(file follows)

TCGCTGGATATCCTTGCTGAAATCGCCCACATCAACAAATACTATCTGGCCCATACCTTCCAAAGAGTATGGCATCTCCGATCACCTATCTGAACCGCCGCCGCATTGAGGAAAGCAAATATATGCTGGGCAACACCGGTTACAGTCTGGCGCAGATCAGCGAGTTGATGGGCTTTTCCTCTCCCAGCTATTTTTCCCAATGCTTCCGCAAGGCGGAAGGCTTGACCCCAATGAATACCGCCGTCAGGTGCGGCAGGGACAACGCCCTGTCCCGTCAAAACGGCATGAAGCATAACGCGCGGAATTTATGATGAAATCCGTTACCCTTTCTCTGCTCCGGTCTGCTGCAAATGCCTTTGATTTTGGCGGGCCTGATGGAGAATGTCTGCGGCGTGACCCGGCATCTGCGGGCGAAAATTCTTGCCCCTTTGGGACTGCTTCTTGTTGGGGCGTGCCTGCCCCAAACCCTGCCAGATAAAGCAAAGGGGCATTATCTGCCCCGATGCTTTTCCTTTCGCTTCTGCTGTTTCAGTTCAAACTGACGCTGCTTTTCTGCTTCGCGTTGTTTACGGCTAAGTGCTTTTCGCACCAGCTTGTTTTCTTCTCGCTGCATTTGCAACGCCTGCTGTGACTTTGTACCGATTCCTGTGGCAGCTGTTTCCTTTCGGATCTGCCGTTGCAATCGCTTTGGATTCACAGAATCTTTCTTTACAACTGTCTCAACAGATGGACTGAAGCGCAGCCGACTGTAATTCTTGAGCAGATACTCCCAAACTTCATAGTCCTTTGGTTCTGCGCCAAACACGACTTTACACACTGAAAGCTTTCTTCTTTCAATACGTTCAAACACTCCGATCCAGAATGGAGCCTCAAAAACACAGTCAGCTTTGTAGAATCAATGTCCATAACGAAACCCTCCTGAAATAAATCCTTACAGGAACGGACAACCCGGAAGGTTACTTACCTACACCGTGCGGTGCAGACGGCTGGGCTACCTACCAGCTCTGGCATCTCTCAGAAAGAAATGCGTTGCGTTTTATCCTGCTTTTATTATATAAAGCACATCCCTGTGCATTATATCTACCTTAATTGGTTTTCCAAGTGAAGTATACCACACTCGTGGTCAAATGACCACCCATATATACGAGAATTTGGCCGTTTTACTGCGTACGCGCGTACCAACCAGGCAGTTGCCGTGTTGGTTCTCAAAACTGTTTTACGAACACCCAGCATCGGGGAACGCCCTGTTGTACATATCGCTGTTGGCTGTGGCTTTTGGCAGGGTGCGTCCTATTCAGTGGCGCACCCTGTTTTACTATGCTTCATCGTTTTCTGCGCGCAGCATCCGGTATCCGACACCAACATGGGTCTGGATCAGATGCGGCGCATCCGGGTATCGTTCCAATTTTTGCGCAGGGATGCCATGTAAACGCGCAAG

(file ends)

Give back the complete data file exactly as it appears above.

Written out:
TCGCTGGATATCCTTGCTGAAATCGCCCACATCAACAAATACTATCTGGCCCATACCTTCCAAAGAGTATGGCATCTCCGATCACCTATCTGAACCGCCGCCGCATTGAGGAAAGCAAATATATGCTGGGCAACACCGGTTACAGTCTGGCGCAGATCAGCGAGTTGATGGGCTTTTCCTCTCCCAGCTATTTTTCCCAATGCTTCCGCAAGGCGGAAGGCTTGACCCCAATGAATACCGCCGTCAGGTGCGGCAGGGACAACGCCCTGTCCCGTCAAAACGGCATGAAGCATAACGCGCGGAATTTATGATGAAATCCGTTACCCTTTCTCTGCTCCGGTCTGCTGCAAATGCCTTTGATTTTGGCGGGCCTGATGGAGAATGTCTGCGGCGTGACCCGGCATCTGCGGGCGAAAATTCTTGCCCCTTTGGGACTGCTTCTTGTTGGGGCGTGCCTGCCCCAAACCCTGCCAGATAAAGCAAAGGGGCATTATCTGCCCCGATGCTTTTCCTTTCGCTTCTGCTGTTTCAGTTCAAACTGACGCTGCTTTTCTGCTTCGCGTTGTTTACGGCTAAGTGCTTTTCGCACCAGCTTGTTTTCTTCTCGCTGCATTTGCAACGCCTGCTGTGACTTTGTACCGATTCCTGTGGCAGCTGTTTCCTTTCGGATCTGCCGTTGCAATCGCTTTGGATTCACAGAATCTTTCTTTACAACTGTCTCAACAGATGGACTGAAGCGCAGCCGACTGTAATTCTTGAGCAGATACTCCCAAACTTCATAGTCCTTTGGTTCTGCGCCAAACACGACTTTACACACTGAAAGCTTTCTTCTTTCAATACGTTCAAACACTCCGATCCAGAATGGAGCCTCAAAAACACAGTCAGCTTTGTAGAATCAATGTCCATAACGAAACCCTCCTGAAATAAATCCTTACAGGAACGGACAACCCGGAAGGTTACTTACCTACACCGTGCGGTGCAGACGGCTGGGCTACCTACCAGCTCTGGCATCTCTCAGAAAGAAATGCGTTGCGTTTTATCCTGCTTTTATTATATAAAGCACATCCCTGTGCATTATATCTACCTTAATTGGTTTTCCAAGTGAAGTATACCACACTCGTGGTCAAATGACCACCCATATATACGAGAATTTGGCCGTTTTACTGCGTACGCGCGTACCAACCAGGCAGTTGCCGTGTTGGTTCTCAAAACTGTTTTACGAACACCCAGCATCGGGGAACGCCCTGTTGTACATATCGCTGTTGGCTGTGGCTTTTGGCAGGGTGCGTCCTATTCAGTGGCGCACCCTGTTTTACTATGCTTCATCGTTTTCTGCGCGCAGCATCCGGTATCCGACACCAACATGGGTCTGGATCAGATGCGGCGCATCCGGGTATCGTTCCAATTTTTGCGCAGGGATGCCATGTAAACGCGCAAG